02 February 2011

2011 BDO Canadian Open! Part III

I was still dejected the next morning.  Here I was, in a hotel in Canada (where I had become Foursquare mayor) with what we discovered last night was a lot of girls junior hockey players and their families.  A group of the men met me in the lobby the evening before, and had commented on my pants.  Outside of the GM Centre, they were the first people to comment on my pants.  They, of course, referenced John Daly, and not Team Ulsrud, which I found odd in a country that I thought was curling-crazy

I was to discover this day that, although curling has its fans, my assumption about the entire country was incorrect.

On this day, I could not watch the tiebreaker rounds.  I was far too upset that they were even needed - had Ulsrud made his shot the night prior, there would be pants in the quarterfinals and no tiebreakers.  So Lisa and I had our breakfast at the hotel, packed and checked out.  Then, we visited two more exciting stores - Shopper's Drug Mart (for 400mg Advil LiquiGels, which are great and unavailable in the US) and Bulk Barn.

I have to speak a minute about Bulk Barn.  Most grocery stores have a bulk food section, where you can reach into the bins and fill you own bag of peanuts, or gummy bears, or cocoa mix.  Imagine, if you will, an entire store filled with those bins, with a much greater variety than you see in any grocery.  That's Bulk Barn.  And their prices are quite reasonable.  We came out of there with several bags of candy, baking supplies, nuts, and... macaroni and cheese sauce mix.  Let me tell you, there are trans fats in those things, and I LOVE it!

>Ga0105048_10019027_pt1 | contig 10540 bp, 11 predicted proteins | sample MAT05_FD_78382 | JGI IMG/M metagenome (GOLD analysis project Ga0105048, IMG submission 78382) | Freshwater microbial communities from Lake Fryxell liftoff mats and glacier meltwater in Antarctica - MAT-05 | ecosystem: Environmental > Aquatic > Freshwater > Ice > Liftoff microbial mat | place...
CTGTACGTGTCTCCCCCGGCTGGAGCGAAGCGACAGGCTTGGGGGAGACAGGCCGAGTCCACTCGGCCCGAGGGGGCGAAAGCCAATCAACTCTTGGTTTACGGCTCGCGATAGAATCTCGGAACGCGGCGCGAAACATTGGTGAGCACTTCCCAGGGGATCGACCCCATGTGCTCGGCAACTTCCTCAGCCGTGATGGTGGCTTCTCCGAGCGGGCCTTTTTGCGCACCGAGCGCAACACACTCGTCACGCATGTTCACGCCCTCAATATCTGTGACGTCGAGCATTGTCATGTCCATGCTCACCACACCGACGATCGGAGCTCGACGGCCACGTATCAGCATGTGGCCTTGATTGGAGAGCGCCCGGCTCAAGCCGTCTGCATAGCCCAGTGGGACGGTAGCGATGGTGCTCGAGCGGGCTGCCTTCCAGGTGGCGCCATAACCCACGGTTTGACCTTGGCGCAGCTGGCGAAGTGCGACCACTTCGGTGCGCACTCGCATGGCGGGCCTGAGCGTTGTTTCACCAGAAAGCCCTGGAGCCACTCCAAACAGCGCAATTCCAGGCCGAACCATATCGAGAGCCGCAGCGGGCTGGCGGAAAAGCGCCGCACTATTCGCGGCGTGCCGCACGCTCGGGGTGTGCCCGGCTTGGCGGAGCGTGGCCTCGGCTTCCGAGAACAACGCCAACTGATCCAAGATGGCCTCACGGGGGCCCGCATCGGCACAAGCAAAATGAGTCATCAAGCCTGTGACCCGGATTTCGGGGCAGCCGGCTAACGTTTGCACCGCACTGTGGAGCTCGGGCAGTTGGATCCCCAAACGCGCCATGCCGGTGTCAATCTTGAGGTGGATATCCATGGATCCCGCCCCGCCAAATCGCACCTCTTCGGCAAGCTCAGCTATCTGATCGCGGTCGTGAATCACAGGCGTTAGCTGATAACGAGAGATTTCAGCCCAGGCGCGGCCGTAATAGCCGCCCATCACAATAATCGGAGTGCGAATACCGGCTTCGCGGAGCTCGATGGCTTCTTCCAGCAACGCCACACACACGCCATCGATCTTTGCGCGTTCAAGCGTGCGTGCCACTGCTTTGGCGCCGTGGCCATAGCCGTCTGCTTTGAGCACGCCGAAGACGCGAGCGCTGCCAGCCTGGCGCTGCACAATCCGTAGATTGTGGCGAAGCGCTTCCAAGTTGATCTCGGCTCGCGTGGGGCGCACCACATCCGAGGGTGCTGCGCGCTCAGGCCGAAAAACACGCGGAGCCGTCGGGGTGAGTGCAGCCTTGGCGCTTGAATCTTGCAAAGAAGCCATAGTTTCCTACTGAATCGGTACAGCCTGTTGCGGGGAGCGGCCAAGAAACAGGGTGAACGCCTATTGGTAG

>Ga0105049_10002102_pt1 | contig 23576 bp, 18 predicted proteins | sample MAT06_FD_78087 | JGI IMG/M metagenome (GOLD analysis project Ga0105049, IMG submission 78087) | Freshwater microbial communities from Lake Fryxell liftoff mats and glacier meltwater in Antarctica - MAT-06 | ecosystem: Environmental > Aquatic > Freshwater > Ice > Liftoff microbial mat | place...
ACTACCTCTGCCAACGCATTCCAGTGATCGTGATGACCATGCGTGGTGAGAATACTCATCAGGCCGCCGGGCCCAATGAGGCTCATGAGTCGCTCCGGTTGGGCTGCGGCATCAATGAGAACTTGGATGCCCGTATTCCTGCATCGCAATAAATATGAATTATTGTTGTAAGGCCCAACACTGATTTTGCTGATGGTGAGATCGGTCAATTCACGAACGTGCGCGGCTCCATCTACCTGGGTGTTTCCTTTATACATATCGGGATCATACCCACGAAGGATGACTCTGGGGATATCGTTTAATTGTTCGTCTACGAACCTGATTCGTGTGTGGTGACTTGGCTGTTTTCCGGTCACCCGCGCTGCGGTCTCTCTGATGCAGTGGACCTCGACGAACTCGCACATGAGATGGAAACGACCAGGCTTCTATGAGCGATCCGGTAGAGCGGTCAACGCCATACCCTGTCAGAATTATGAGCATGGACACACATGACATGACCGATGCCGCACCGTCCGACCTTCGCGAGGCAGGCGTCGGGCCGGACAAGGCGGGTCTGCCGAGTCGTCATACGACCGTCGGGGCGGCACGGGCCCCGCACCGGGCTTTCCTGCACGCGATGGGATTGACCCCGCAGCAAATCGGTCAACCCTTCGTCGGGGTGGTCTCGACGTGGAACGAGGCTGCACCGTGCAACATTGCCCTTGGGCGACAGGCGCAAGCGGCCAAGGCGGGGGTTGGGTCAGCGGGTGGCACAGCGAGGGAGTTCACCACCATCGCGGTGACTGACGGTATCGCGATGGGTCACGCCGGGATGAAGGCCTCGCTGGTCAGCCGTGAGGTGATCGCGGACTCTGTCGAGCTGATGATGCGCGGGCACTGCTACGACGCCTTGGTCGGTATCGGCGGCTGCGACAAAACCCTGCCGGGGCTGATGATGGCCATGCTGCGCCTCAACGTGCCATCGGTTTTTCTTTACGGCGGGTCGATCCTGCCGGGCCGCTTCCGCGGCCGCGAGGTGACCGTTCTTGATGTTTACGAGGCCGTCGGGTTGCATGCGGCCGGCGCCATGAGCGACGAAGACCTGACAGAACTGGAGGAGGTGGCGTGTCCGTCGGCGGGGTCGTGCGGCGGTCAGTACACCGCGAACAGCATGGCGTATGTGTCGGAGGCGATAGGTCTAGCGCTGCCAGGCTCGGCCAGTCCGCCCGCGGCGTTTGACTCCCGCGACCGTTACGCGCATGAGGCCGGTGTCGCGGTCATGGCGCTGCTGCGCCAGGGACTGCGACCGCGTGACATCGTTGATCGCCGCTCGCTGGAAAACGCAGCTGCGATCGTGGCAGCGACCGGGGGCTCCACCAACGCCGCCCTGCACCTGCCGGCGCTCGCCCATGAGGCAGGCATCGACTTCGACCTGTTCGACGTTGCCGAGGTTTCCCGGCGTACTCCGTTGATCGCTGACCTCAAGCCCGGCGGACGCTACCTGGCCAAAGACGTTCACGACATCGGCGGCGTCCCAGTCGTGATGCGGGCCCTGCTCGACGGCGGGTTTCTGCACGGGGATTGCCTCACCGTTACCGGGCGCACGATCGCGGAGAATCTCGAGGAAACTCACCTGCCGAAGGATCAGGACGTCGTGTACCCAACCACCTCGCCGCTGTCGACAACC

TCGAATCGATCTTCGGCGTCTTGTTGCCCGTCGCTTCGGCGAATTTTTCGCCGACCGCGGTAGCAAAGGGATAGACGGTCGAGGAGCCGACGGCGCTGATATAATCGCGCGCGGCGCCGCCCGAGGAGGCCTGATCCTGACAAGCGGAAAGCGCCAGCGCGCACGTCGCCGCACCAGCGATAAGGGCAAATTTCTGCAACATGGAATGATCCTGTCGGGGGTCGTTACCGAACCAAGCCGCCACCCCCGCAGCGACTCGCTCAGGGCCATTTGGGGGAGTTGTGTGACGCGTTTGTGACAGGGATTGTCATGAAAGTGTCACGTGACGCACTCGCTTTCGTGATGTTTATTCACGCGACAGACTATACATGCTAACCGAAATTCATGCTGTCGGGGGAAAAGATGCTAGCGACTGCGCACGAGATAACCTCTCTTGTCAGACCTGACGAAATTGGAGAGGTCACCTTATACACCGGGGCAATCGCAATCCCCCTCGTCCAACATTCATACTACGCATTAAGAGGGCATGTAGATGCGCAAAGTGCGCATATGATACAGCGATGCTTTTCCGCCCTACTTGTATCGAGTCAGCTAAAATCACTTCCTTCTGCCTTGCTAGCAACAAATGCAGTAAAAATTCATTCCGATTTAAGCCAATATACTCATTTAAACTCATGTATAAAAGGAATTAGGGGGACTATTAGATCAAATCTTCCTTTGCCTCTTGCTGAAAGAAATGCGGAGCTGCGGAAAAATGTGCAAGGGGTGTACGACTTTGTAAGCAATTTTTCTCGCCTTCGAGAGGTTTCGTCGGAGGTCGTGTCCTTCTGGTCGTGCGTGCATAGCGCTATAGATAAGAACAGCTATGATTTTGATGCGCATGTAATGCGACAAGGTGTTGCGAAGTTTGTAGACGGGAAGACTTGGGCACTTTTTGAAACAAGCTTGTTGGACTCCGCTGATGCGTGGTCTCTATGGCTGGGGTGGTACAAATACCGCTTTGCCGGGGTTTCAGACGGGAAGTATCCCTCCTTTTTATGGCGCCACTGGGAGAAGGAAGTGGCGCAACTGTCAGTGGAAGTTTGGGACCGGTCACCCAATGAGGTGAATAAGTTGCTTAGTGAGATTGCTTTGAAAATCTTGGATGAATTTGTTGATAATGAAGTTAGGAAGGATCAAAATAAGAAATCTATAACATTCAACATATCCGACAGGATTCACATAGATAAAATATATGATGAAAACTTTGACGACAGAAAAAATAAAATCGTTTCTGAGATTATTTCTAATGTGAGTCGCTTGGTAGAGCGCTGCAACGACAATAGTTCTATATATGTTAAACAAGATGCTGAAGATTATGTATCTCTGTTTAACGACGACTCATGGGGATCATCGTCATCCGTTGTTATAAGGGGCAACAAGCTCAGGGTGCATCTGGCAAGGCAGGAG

On this day, Lisa and I decided to do three things differently.  First, we did a better job hiding food and drink we brought in.  Scolded for the the day before, we weren't taking chances.  Second, we went in a different entrance, in the back.  We had All Freaking Access passes, and I was damn sure going to use it that day.  Finally, we brought in laptops and went up to the press area, where we could plug those in.  All excellent decisions.

Before we went up, though, I wanted to abuse use my media privileges to their fullest potential without getting kicked out.  So we went up, down, and all around in the arena.  I used Ottawa General exercise equipment.  I saw where housekeeping was.  I peeked in the stats area - I was looking for the brother of a fellow curler of mine, who was doing statistics for this event.  I never did find him, unfortunately, although I would like to congratulate Stewart Bond on his engagement, which happened on the ice of this very arena this very weekend.